Previously, a number of studies suggest that younger adults are more creative and cognitively flexible when they are in a good mood. Stephanie M. Carpenter, from the University of Michigan (Michigan, USA), and colleagues enrolled 46 adults, ages 63 to 85 years, in a study to assess the role of mood on cognitive skill.. Half of the subjects were put into a good mood by receiving a thank-you card and two small bags of candy, tied with a red ribbon, when they arrived at the lab for the experiment. The other "neutral mood" participants did not receive a card or candy. The participants completed a computer-based study. They also participated in a decision-making task, where the participants were given $3 in quarters and presented with eight virtual decks of cards over the course of experiment. The researchers wanted to see how quickly and accurately the participants would learn which decks generally won them money, and which decks lost them money. The findings were clear: older adults who were put into a good mood chose significantly better than those who were in the neutral mood. Later in the experiment, the researchers tested working memory -- how much information people can hold in their mind at any one time. Researchers read aloud a group of intermixed letters and numbers (such as T9A3) and participants were to repeat the group back in numeric and then alphabetic order (in this case, 39AT). The participants received groups with increasingly more letters and numbers. Results showed that the older adults who were induced into a good mood scored better on this test of working memory. The study authors conclude that: “These effects of positive-feeling induction have implications for affect theory, as well as, potentially, practical implications for people of all ages dealing with complex decisions.”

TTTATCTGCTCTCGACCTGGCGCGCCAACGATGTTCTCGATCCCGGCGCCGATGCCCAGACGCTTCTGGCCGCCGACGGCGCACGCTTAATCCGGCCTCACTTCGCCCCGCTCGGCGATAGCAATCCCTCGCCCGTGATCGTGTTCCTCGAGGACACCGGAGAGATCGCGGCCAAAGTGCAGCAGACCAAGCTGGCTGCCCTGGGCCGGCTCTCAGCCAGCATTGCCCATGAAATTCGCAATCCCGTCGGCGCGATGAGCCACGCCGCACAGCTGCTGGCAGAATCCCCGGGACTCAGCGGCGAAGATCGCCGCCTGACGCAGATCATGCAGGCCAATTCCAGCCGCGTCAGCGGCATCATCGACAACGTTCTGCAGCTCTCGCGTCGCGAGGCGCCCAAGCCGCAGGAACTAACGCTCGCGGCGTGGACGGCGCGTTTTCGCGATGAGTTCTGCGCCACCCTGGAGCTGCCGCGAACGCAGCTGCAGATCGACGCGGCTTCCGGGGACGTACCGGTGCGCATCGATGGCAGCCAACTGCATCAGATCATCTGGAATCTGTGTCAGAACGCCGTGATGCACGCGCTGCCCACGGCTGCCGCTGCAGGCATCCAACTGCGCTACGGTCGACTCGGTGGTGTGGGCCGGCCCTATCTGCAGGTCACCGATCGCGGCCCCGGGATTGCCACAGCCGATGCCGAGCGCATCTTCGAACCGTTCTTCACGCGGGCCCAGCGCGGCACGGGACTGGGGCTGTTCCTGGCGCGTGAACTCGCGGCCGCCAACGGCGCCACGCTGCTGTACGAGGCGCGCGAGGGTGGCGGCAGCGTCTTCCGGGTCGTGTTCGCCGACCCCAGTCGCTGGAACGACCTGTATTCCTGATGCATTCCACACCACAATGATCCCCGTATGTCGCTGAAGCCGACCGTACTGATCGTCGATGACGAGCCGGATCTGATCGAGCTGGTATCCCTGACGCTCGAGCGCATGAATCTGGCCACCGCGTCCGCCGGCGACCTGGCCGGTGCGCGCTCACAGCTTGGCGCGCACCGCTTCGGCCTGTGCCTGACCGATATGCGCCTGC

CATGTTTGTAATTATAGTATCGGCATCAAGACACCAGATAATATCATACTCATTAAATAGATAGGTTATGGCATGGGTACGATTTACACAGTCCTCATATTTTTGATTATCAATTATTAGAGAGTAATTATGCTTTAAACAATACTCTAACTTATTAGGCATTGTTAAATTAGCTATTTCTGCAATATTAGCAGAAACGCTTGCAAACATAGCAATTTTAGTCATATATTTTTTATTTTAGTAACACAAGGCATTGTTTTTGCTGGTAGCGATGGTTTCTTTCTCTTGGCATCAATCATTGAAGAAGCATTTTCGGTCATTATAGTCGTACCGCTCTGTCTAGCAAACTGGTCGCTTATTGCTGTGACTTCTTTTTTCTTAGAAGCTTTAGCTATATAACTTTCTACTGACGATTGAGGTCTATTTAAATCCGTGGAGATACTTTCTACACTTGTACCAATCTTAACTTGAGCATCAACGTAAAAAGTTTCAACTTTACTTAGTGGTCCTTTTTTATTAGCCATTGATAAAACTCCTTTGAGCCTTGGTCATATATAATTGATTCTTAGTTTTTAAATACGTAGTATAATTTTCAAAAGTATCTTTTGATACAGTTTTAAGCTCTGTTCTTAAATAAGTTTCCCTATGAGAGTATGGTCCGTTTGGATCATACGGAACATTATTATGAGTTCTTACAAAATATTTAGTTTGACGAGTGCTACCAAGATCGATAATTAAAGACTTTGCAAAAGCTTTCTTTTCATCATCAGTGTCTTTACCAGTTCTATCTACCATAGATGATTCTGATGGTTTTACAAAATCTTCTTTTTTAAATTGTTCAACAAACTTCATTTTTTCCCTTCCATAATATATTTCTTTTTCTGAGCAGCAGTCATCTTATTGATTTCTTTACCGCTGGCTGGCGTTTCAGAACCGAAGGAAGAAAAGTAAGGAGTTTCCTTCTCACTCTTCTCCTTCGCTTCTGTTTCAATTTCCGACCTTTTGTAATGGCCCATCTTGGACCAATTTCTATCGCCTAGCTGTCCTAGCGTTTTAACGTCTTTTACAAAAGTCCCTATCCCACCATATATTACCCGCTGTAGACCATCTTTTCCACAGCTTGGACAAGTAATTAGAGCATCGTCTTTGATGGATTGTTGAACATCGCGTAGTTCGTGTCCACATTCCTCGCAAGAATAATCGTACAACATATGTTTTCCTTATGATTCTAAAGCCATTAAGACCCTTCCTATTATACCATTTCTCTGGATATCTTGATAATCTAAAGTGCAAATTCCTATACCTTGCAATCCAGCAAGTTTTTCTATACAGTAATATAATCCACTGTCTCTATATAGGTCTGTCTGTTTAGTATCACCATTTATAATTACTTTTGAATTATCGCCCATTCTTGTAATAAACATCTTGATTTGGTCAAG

Stephanie M. Carpenter, Ellen Peters, Daniel Vastfjall, Alice M. Isen. “Positive feelings facilitate working memory and complex decision making among older adults.” Journal: Cognition & Emotion; Volume 27, Issue 1, January 2013, pages 184-192.
Exposure to sunlight associates with a decreased incidence of rheumatoid arthritis, among women.
An eight-week long program involving the consumption of 40 g of soybean protein a day improved biomarkers of inflammation and adipocytokines.
Indulging in a small food treat yields as much psychological satisfaction as a larger portion.
By modulating the biological pathways involved in inflammation, humulones and bittering acids found in beer may beneficially impact diabetes and other diseases.
Older adults may improve their decision making and working memory simply by maintaining a positive mood.
Silibinin, the extract of milk thistle, kills skin cells mutated by UVA radiation - which makes up about 95% of the sun’s radiation that reaches Earth.
Alternate walking and running to save energy, maintain endurance.
Tomorrow's life-saving medications may currently be living at the bottom of the sea.
Vegetarians are less likely to develop ischemic heart disease, as compared to those who eat meat.